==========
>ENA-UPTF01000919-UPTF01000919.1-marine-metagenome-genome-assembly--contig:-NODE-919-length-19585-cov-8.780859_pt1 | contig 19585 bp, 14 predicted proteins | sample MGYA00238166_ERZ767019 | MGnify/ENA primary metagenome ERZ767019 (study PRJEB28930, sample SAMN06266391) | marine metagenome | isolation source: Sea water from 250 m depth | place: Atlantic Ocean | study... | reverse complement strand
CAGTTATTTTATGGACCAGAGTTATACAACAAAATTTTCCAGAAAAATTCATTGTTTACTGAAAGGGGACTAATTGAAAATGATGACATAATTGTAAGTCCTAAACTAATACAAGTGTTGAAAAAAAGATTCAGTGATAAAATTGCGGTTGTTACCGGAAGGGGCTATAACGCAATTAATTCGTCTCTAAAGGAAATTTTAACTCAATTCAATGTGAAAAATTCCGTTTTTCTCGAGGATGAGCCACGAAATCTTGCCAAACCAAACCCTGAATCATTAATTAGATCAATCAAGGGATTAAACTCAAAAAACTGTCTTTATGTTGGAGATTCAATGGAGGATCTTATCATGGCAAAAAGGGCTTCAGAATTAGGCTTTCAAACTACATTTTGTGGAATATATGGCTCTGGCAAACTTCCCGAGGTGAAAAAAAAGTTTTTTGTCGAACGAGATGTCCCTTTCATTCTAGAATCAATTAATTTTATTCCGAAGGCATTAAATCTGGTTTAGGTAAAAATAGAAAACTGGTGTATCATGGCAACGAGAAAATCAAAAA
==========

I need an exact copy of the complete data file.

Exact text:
>ENA-UPTF01000919-UPTF01000919.1-marine-metagenome-genome-assembly--contig:-NODE-919-length-19585-cov-8.780859_pt1 | contig 19585 bp, 14 predicted proteins | sample MGYA00238166_ERZ767019 | MGnify/ENA primary metagenome ERZ767019 (study PRJEB28930, sample SAMN06266391) | marine metagenome | isolation source: Sea water from 250 m depth | place: Atlantic Ocean | study... | reverse complement strand
CAGTTATTTTATGGACCAGAGTTATACAACAAAATTTTCCAGAAAAATTCATTGTTTACTGAAAGGGGACTAATTGAAAATGATGACATAATTGTAAGTCCTAAACTAATACAAGTGTTGAAAAAAAGATTCAGTGATAAAATTGCGGTTGTTACCGGAAGGGGCTATAACGCAATTAATTCGTCTCTAAAGGAAATTTTAACTCAATTCAATGTGAAAAATTCCGTTTTTCTCGAGGATGAGCCACGAAATCTTGCCAAACCAAACCCTGAATCATTAATTAGATCAATCAAGGGATTAAACTCAAAAAACTGTCTTTATGTTGGAGATTCAATGGAGGATCTTATCATGGCAAAAAGGGCTTCAGAATTAGGCTTTCAAACTACATTTTGTGGAATATATGGCTCTGGCAAACTTCCCGAGGTGAAAAAAAAGTTTTTTGTCGAACGAGATGTCCCTTTCATTCTAGAATCAATTAATTTTATTCCGAAGGCATTAAATCTGGTTTAGGTAAAAATAGAAAACTGGTGTATCATGGCAACGAGAAAATCAAAAA